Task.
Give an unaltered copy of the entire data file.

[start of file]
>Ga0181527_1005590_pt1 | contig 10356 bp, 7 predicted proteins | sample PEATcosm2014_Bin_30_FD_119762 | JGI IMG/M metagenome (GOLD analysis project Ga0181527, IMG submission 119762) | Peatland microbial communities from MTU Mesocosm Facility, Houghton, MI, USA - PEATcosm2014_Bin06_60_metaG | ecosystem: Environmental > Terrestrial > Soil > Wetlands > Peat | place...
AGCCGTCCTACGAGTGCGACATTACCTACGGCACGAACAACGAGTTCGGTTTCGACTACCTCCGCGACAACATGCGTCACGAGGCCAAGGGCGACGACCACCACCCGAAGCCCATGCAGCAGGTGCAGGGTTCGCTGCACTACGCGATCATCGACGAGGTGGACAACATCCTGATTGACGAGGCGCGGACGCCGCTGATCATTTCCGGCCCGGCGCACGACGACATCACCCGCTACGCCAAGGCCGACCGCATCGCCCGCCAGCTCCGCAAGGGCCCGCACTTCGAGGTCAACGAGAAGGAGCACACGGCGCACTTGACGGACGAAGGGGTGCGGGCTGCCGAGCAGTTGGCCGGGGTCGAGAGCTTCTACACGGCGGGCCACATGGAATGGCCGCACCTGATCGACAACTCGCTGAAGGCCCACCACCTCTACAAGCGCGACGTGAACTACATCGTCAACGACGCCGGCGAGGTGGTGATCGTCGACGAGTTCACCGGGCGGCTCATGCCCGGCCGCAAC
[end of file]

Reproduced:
>Ga0181527_1005590_pt1 | contig 10356 bp, 7 predicted proteins | sample PEATcosm2014_Bin_30_FD_119762 | JGI IMG/M metagenome (GOLD analysis project Ga0181527, IMG submission 119762) | Peatland microbial communities from MTU Mesocosm Facility, Houghton, MI, USA - PEATcosm2014_Bin06_60_metaG | ecosystem: Environmental > Terrestrial > Soil > Wetlands > Peat | place...
AGCCGTCCTACGAGTGCGACATTACCTACGGCACGAACAACGAGTTCGGTTTCGACTACCTCCGCGACAACATGCGTCACGAGGCCAAGGGCGACGACCACCACCCGAAGCCCATGCAGCAGGTGCAGGGTTCGCTGCACTACGCGATCATCGACGAGGTGGACAACATCCTGATTGACGAGGCGCGGACGCCGCTGATCATTTCCGGCCCGGCGCACGACGACATCACCCGCTACGCCAAGGCCGACCGCATCGCCCGCCAGCTCCGCAAGGGCCCGCACTTCGAGGTCAACGAGAAGGAGCACACGGCGCACTTGACGGACGAAGGGGTGCGGGCTGCCGAGCAGTTGGCCGGGGTCGAGAGCTTCTACACGGCGGGCCACATGGAATGGCCGCACCTGATCGACAACTCGCTGAAGGCCCACCACCTCTACAAGCGCGACGTGAACTACATCGTCAACGACGCCGGCGAGGTGGTGATCGTCGACGAGTTCACCGGGCGGCTCATGCCCGGCCGCAAC